KHARKIV, Ukraine – Olga Bidenko was sleeping in her bed when an explosion shook her apartment building and the walls and ceiling fell on her head.
Emergency workers dug her out and she sat on the sidewalk Sunday morning, wincing as a friend used tweezers to pick up debris from her ankle.
Half of the residential building was flattened in the attack, which police say was likely the result of a rocket launched from Russian territory at 11 p.m. on Saturday.
Russian forces have stepped up attacks in and around Kharkiv city in recent days, destroying buildings, killing and wounding civilians, and bringing the city to the brink.
The increase in rockets, missiles and artillery is a setback for Ukraine’s second-largest hub, which appears to be back to normal just a month ago.
“The whole Kharkiv area is under shelling,” said Oleksandr Volobuyev, head of Kharkiv’s State Emergency Service, after visiting the site of Friday’s attack at a sports complex.
“And unfortunately, we have a growing number of shells and deaths, civilians, and we have children who have died,” he said.
A missile also hit an apartment in Kyiv on Sunday morning, killing one person.
According to the Institute for the Study of War, by attacking Kharkiv, Russia aims to prevent the Ukrainian defense forces from advancing further towards the border.
The Russians are also trying to defend positions east of Kharkiv used to support their attack on the regions south of Luhansk and Donetsk, collectively known as the Donbas.
Russia is also likely to react to Ukraine’s June 23 decision to grant Ukraine EU European Union status, and its approval of additional US military assistance.
A medical facility in Kharkiv was attacked on Saturday night. Earlier in the day, an office tower in the city center was attacked. The sports facility where Ukrainian Olympic athletes train was bombed on Friday.
Only demilitarized buildings were hit in what the police chief said was a Russian attempt to drain the population.
Volodymyr Tymoshko, Chief of the National Police of Ukraine in the Kharkiv region, said: “Every night repeats itself. “What they are doing is to increase panic. They are just killing ordinary people.”
Police, military and war crime prosecutors were at the scene of Sunday’s apartment explosion. The attack injured two people and occurred minutes after the missile was fired from Belgorod, Russia, Tymoshko said.
The increase in ranged attacks has been met with a visibly stronger military presence on the streets and the construction of new military positions.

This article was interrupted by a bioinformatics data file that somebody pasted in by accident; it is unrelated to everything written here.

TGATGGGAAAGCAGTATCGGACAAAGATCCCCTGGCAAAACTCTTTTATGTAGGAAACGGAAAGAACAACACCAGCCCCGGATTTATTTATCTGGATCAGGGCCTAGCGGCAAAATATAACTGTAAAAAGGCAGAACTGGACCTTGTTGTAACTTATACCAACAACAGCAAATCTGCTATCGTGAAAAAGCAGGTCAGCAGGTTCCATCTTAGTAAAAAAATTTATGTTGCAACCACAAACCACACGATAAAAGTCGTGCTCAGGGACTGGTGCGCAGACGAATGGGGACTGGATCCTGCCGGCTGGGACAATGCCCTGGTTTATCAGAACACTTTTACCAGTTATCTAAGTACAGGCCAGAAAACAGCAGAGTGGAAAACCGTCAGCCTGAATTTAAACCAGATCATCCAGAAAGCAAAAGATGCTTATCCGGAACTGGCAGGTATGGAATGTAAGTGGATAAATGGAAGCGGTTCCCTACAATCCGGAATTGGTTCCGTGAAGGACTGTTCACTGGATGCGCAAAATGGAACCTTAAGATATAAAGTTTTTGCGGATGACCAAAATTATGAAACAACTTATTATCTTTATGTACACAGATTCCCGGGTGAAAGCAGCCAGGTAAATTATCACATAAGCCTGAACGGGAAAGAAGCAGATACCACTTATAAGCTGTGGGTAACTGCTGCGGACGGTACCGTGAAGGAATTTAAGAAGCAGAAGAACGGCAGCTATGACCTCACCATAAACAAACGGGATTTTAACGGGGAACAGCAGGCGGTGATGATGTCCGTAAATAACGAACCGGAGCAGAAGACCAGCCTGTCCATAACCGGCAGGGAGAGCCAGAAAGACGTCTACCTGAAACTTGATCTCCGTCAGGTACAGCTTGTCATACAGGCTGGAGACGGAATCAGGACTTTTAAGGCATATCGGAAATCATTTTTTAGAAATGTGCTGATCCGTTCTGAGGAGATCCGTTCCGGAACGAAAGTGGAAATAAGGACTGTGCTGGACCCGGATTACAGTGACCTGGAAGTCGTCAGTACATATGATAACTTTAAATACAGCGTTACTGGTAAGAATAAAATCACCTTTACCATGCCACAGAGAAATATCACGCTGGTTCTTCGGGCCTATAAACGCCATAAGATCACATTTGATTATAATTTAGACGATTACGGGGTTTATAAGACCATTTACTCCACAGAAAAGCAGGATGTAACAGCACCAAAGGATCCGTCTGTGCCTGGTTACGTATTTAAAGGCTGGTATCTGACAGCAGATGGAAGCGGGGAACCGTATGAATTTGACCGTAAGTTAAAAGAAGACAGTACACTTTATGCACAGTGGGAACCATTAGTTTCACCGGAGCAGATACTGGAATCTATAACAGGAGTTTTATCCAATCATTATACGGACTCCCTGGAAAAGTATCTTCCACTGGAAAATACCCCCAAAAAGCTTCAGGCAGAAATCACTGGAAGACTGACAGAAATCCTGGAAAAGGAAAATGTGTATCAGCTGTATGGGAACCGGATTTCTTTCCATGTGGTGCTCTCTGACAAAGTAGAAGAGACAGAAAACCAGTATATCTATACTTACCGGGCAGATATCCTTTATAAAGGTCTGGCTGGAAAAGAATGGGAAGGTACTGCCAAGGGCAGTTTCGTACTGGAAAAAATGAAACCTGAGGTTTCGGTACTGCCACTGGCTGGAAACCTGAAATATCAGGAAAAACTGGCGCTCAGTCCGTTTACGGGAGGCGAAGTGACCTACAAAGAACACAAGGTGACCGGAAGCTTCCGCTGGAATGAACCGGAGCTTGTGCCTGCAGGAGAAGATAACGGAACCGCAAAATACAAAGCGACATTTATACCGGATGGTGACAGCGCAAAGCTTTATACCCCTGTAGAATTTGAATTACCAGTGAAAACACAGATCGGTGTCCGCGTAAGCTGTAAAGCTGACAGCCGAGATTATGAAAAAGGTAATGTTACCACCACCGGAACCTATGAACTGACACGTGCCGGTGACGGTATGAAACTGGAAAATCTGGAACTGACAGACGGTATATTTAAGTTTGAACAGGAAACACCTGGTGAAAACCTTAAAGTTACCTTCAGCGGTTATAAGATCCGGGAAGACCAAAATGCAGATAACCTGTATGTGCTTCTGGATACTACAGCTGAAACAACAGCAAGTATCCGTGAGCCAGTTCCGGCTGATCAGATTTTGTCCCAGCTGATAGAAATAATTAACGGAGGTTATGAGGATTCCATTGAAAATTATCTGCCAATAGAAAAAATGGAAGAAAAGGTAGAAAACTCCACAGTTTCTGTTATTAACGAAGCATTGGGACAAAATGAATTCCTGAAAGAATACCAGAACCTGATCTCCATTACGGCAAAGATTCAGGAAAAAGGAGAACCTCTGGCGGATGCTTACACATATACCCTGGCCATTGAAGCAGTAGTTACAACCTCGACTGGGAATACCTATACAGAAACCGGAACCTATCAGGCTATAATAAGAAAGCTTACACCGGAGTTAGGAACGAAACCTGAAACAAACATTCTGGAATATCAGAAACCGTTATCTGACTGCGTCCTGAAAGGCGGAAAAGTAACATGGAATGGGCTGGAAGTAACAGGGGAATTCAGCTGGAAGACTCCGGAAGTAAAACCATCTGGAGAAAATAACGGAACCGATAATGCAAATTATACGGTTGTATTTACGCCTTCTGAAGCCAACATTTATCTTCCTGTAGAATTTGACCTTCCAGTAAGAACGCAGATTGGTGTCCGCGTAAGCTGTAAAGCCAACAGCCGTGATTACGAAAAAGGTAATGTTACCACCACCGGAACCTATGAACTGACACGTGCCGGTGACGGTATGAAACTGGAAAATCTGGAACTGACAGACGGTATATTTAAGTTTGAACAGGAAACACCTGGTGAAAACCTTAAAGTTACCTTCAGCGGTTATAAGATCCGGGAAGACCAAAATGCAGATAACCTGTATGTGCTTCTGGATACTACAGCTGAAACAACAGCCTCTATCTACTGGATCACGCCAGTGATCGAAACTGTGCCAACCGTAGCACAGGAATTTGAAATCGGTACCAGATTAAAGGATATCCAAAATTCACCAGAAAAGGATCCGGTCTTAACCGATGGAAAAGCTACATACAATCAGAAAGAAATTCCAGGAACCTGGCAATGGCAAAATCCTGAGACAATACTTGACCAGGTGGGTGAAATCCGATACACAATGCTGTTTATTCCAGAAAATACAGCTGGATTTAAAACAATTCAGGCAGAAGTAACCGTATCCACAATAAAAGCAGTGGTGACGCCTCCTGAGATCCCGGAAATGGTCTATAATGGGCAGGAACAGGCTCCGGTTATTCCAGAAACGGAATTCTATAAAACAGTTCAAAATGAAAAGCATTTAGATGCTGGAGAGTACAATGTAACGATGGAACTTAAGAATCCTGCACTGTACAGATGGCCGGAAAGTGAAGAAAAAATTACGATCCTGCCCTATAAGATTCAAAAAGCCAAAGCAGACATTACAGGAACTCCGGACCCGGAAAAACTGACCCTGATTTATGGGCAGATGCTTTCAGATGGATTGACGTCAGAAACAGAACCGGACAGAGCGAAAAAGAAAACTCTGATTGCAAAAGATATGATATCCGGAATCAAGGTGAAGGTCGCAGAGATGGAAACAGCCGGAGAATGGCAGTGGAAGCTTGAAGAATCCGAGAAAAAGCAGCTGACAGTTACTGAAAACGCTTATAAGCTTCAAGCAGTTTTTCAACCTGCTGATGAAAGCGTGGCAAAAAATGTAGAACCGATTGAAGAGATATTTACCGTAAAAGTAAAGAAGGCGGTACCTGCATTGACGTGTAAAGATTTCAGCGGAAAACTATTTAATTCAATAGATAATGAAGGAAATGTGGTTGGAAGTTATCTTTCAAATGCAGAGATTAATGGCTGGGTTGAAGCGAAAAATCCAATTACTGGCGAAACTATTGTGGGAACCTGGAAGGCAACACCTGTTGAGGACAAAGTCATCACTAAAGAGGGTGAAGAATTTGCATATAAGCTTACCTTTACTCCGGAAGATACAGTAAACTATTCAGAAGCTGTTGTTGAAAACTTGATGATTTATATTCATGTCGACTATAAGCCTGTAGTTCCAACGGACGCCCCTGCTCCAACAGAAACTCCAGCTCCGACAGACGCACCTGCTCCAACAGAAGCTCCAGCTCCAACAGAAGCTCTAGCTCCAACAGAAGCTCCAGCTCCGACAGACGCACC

“What Russia is doing now in the Kharkiv region is a war crime,” wrote regional governor Oleh Synyehubov on Telegram. “This is real terrorism against civilians.”
He said the Russians had “no chance” of capturing Kharkiv and were targeting civilians after losing their battle for the city. “Russia will be held accountable for all crimes on Ukrainian soil,” he said.
Russian forces attempted to capture Kharkiv at the outset of the invasion on 24 February but were unsuccessful. After taking positions around the city, they were pushed back into a pocket along the border.
During the war, Kharkiv faced what Amnesty International called a “relentless campaign of indiscriminate bombardment” by Russia.
“They shelled residential areas almost daily, killing hundreds of civilians and causing wholesale devastation. Many attacks are carried out using widely banned cluster munitions,” the group said in a June 13 report.
When Kharkiv was again in Russia’s sights, the Ukrainians were preparing to defend the city.
In the rural grasslands outside Kharkiv, about 40 members of the Azov Regiment conducted weapons training one recent afternoon.
“Today we are going to do two exercises,” announced their instructor before showing them how they fired Kalashnikovs at targets 100 meters away while still in constant motion.
The group then split up and half of the practitioners in camouflage walked to a nearby valley to practice shooting rocket-propelled grenade launchers at a sandy hillside.
Known for its efforts to protect Mariupol, Azov is a paramilitary group formed in 2014 to fight Russian forces in the Donbas of Ukraine. It works in coordination with the Armed Forces of Ukraine.
“We are ready to do everything necessary to stop them,” said a spokesman for Azov, who identified himself as Gor. “We don’t give them a meter of our motherland.”
Even before the recent intensification of attacks, Kharkiv’s swathes of land were heavily damaged.
School superintendent Oleksandr Gryanik walked through the halls of his 5th to 11th grade institution, showing reporters holes in the roof, broken windows and craters in the yard.
Unaffected by rockets is a room that celebrates Ukrainian culture with displays of clothes, dried flowers and crafts.
The school year ended early in the Ukrainian war zone
“This is where our kids have the strongest feeling that they are Ukrainian,” he said. “And this is a completely untouched room.”
He said the room would inspire the reconstruction of the school after the war.
“They think school is the beginning of nationalism,” he said of the Russians. “And it’s true. It is the building where we give the knowledge to love our country”.
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